Perhaps not coincidentally the negative scientific publications and media articles appeared just prior to the United Nations High-Level Meeting on Non-communicable Diseases, held in New York on 19 and 20 September and involving heads of state and government from around the world. This meeting marks only the second time the UN has held a high level meeting on a global disease issue and the focus was on cardiovascular diseases (heart disease and stroke), chronic respiratory diseases, cancers, and diabetes. There was intense lobbying in the lead-up to the meeting as to what the priority interventions should be to address the prevention and control of non-communicable diseases worldwide. Reflecting its significant potential impact salt (sodium) reduction figured prominently in the resulting Resolution adopted by the United Nations General Assembly. Food and drink industry lobbyists were successful however, in keeping specific targets and timelines out of the final Resolution. The Resolution on the Prevention and Control of Non-communicable Diseases was endorsed by 194 governments, including Canada (excerpt):

Section 43. Reduce risk factors and create health-promoting environments

(f) Promote the implementation of the WHO Set of recommendations on the marketing of foods and non-alcoholic beverages to children, including foods that are high in saturated fats, trans-fatty acids, free sugars, or salt, recognizing that research shows that food advertising to children is extensive, that a significant amount of the marketing is for foods with a high content of fat, sugar or salt and that television advertising influences children’s food preferences, purchase requests and consumption patterns, while taking into account the existing legislation and national policies, as appropriate;

(g) Promote the development and initiate the implementation, as appropriate, of cost-effective interventions to reduce salt, sugar and saturated fats, and eliminate industrially produced trans-fats in foods, including through discouraging the production and marketing of foods that contribute to unhealthy diet, while taking into account existing legislation and policies;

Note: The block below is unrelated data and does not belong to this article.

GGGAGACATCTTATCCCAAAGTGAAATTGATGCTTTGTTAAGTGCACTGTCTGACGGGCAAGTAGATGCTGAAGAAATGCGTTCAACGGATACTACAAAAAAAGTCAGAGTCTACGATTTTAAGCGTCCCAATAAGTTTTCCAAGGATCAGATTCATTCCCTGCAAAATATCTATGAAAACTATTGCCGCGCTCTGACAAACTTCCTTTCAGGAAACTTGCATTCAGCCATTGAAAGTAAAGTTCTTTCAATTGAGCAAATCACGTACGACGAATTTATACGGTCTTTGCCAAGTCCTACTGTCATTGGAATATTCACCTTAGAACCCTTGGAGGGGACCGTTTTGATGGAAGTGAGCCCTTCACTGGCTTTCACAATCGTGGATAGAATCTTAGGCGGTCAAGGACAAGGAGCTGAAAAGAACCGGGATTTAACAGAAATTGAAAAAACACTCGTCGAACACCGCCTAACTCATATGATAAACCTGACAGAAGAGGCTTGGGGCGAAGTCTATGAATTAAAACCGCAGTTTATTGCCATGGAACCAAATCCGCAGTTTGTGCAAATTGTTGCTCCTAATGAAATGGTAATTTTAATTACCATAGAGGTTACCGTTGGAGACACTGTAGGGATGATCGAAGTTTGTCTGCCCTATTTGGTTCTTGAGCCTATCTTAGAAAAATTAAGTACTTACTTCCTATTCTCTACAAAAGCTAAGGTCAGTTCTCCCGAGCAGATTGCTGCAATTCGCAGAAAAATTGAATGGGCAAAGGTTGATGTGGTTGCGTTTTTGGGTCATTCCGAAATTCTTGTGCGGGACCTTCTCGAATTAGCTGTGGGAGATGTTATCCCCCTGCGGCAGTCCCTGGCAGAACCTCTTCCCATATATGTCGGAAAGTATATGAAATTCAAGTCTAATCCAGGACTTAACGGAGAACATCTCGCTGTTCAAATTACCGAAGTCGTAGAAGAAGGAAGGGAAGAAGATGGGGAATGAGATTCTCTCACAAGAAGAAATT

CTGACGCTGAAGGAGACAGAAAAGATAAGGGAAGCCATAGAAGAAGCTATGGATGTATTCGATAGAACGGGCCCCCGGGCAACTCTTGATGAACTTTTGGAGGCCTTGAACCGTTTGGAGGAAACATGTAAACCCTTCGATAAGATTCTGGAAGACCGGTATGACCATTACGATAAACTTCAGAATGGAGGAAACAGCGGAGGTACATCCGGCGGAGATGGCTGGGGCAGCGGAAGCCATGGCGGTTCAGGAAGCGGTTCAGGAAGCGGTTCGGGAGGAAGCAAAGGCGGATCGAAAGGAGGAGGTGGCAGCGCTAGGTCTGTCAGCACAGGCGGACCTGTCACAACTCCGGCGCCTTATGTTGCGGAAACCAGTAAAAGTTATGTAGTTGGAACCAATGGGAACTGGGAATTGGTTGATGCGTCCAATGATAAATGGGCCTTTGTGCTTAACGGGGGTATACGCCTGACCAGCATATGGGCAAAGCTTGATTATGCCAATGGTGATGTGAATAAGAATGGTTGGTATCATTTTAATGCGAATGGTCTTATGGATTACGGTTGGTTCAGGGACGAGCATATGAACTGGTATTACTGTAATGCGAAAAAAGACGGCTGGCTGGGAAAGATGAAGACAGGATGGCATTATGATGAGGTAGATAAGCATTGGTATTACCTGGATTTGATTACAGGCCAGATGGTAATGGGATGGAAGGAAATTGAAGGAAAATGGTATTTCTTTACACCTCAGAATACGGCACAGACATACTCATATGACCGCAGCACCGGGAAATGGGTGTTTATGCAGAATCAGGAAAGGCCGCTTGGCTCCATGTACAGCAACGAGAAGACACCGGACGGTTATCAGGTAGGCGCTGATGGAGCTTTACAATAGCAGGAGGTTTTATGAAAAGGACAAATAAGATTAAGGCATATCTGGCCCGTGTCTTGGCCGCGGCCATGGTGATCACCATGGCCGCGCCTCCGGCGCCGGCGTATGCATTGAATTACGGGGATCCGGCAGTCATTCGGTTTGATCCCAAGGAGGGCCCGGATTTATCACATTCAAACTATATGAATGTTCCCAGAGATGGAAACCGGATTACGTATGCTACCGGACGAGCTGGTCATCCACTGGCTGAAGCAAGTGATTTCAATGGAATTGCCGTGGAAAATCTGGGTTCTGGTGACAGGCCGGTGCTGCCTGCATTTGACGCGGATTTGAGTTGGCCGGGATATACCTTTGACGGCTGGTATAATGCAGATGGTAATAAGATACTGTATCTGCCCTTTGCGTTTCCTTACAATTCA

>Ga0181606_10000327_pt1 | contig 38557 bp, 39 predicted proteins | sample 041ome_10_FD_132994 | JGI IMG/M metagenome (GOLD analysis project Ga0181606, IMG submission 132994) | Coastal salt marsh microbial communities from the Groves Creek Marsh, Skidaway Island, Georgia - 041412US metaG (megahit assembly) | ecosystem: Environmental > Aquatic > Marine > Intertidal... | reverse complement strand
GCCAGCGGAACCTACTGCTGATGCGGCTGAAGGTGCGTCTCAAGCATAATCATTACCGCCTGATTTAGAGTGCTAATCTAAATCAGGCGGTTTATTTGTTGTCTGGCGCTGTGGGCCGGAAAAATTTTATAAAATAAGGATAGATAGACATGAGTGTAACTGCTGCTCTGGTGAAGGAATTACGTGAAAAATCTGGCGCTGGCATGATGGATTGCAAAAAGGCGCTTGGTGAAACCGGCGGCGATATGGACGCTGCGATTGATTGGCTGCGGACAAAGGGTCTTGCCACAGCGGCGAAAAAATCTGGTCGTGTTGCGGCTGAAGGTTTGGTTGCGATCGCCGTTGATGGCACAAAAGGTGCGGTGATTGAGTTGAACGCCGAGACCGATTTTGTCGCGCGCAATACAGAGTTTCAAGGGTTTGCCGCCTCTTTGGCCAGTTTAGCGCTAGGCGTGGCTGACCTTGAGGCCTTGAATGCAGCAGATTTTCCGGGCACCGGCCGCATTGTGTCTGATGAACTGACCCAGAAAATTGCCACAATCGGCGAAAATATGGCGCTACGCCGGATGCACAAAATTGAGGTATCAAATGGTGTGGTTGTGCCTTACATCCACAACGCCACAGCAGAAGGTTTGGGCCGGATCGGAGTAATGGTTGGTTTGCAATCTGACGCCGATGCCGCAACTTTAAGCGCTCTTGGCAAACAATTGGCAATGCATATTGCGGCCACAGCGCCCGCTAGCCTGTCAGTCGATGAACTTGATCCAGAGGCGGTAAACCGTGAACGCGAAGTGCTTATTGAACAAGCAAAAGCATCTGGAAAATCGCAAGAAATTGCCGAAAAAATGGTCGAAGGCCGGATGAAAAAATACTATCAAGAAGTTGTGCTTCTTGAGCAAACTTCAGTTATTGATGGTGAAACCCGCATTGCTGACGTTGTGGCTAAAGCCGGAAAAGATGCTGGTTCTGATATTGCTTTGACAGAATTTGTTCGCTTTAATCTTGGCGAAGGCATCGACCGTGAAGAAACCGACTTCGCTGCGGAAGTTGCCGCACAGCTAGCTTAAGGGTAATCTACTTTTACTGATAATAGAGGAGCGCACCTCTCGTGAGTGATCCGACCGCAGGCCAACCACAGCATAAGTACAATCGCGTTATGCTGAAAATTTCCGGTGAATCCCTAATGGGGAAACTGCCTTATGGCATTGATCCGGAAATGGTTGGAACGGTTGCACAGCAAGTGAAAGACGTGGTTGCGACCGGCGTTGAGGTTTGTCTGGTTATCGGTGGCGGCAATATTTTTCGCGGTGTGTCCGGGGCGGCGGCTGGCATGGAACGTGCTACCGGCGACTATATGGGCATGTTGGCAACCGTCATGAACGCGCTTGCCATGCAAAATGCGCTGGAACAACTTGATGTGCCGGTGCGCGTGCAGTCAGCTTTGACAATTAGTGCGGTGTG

US National Academy of Sciences reports on “Front of pack” food labeling.

The US National Academy’s Institute of Medicine (IOM) was directed by congress to study the rating systems and symbols used on the front of food packages to promote “healthful” choices. In a report released on October 20, the IOM concluded that front of pack information would be most useful to consumers if it highlighted four key diet-related health metrics – calories, saturated fat, trans fats and sodium.

The report effectively rejects the food industry mantra that there is no such thing as a bad food, only a bad diet by recommending that the front of pack information gives clear guidance as to relative “healthfulness” rather than simply providing nutritional information. Given the need to harmonize food labeling across North American markets this is likely to impact foods sold in Canada in the future. The next report in this series to be released by the IOM will likely recommend a design for a single standardized front-label guidance system that will could be regulated by the Food and Drug Administration.


American Heart Association (AHA) releases fact sheet on sodium in chilren’s diets.

A terrific new fact sheet has been produced by the AHA laying out a strong case why it is important for children to reduce their sodium intake: